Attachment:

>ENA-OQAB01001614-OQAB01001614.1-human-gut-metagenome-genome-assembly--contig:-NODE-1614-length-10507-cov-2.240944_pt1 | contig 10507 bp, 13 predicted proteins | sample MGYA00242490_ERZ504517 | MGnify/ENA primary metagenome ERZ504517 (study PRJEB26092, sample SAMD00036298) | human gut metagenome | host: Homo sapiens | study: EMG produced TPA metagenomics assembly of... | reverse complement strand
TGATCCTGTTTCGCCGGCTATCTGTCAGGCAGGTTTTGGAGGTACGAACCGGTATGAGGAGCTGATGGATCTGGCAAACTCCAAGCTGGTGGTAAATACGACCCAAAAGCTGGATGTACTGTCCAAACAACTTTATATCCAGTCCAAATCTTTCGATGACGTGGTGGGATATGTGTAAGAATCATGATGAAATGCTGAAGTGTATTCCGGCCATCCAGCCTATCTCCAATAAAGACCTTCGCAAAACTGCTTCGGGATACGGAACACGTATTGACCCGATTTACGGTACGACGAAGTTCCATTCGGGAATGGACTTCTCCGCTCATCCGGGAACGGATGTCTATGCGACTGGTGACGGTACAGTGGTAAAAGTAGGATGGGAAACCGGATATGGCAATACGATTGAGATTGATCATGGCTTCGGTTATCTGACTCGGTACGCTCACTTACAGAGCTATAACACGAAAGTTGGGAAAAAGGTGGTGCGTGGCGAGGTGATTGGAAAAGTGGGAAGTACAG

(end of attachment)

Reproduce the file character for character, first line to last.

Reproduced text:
>ENA-OQAB01001614-OQAB01001614.1-human-gut-metagenome-genome-assembly--contig:-NODE-1614-length-10507-cov-2.240944_pt1 | contig 10507 bp, 13 predicted proteins | sample MGYA00242490_ERZ504517 | MGnify/ENA primary metagenome ERZ504517 (study PRJEB26092, sample SAMD00036298) | human gut metagenome | host: Homo sapiens | study: EMG produced TPA metagenomics assembly of... | reverse complement strand
TGATCCTGTTTCGCCGGCTATCTGTCAGGCAGGTTTTGGAGGTACGAACCGGTATGAGGAGCTGATGGATCTGGCAAACTCCAAGCTGGTGGTAAATACGACCCAAAAGCTGGATGTACTGTCCAAACAACTTTATATCCAGTCCAAATCTTTCGATGACGTGGTGGGATATGTGTAAGAATCATGATGAAATGCTGAAGTGTATTCCGGCCATCCAGCCTATCTCCAATAAAGACCTTCGCAAAACTGCTTCGGGATACGGAACACGTATTGACCCGATTTACGGTACGACGAAGTTCCATTCGGGAATGGACTTCTCCGCTCATCCGGGAACGGATGTCTATGCGACTGGTGACGGTACAGTGGTAAAAGTAGGATGGGAAACCGGATATGGCAATACGATTGAGATTGATCATGGCTTCGGTTATCTGACTCGGTACGCTCACTTACAGAGCTATAACACGAAAGTTGGGAAAAAGGTGGTGCGTGGCGAGGTGATTGGAAAAGTGGGAAGTACAG